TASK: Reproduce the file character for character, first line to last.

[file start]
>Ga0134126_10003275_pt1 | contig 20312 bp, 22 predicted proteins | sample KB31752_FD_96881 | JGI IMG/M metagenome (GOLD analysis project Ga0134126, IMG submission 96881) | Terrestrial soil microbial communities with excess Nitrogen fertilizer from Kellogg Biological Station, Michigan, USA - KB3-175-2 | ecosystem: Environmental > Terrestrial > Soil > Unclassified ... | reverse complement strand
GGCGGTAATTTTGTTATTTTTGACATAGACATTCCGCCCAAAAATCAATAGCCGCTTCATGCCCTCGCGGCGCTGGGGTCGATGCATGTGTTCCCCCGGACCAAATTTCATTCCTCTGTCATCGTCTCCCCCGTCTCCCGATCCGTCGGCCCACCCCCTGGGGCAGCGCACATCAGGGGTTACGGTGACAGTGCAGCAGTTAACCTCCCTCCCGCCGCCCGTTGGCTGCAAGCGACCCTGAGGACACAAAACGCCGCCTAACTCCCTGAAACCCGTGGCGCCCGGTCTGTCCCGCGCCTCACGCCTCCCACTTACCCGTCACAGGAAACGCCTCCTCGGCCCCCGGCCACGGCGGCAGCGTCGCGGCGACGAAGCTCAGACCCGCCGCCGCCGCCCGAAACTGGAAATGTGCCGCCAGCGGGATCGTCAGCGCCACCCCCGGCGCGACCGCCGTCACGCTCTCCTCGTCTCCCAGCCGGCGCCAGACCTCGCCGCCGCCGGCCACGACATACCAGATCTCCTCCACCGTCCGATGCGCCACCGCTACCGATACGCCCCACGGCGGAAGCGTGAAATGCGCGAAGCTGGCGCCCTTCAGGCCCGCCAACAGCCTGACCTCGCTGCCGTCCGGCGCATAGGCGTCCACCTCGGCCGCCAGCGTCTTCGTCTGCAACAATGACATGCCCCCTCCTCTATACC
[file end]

>Ga0134126_10003275_pt1 | contig 20312 bp, 22 predicted proteins | sample KB31752_FD_96881 | JGI IMG/M metagenome (GOLD analysis project Ga0134126, IMG submission 96881) | Terrestrial soil microbial communities with excess Nitrogen fertilizer from Kellogg Biological Station, Michigan, USA - KB3-175-2 | ecosystem: Environmental > Terrestrial > Soil > Unclassified ... | reverse complement strand
GGCGGTAATTTTGTTATTTTTGACATAGACATTCCGCCCAAAAATCAATAGCCGCTTCATGCCCTCGCGGCGCTGGGGTCGATGCATGTGTTCCCCCGGACCAAATTTCATTCCTCTGTCATCGTCTCCCCCGTCTCCCGATCCGTCGGCCCACCCCCTGGGGCAGCGCACATCAGGGGTTACGGTGACAGTGCAGCAGTTAACCTCCCTCCCGCCGCCCGTTGGCTGCAAGCGACCCTGAGGACACAAAACGCCGCCTAACTCCCTGAAACCCGTGGCGCCCGGTCTGTCCCGCGCCTCACGCCTCCCACTTACCCGTCACAGGAAACGCCTCCTCGGCCCCCGGCCACGGCGGCAGCGTCGCGGCGACGAAGCTCAGACCCGCCGCCGCCGCCCGAAACTGGAAATGTGCCGCCAGCGGGATCGTCAGCGCCACCCCCGGCGCGACCGCCGTCACGCTCTCCTCGTCTCCCAGCCGGCGCCAGACCTCGCCGCCGCCGGCCACGACATACCAGATCTCCTCCACCGTCCGATGCGCCACCGCTACCGATACGCCCCACGGCGGAAGCGTGAAATGCGCGAAGCTGGCGCCCTTCAGGCCCGCCAACAGCCTGACCTCGCTGCCGTCCGGCGCATAGGCGTCCACCTCGGCCGCCAGCGTCTTCGTCTGCAACAATGACATGCCCCCTCCTCTATACC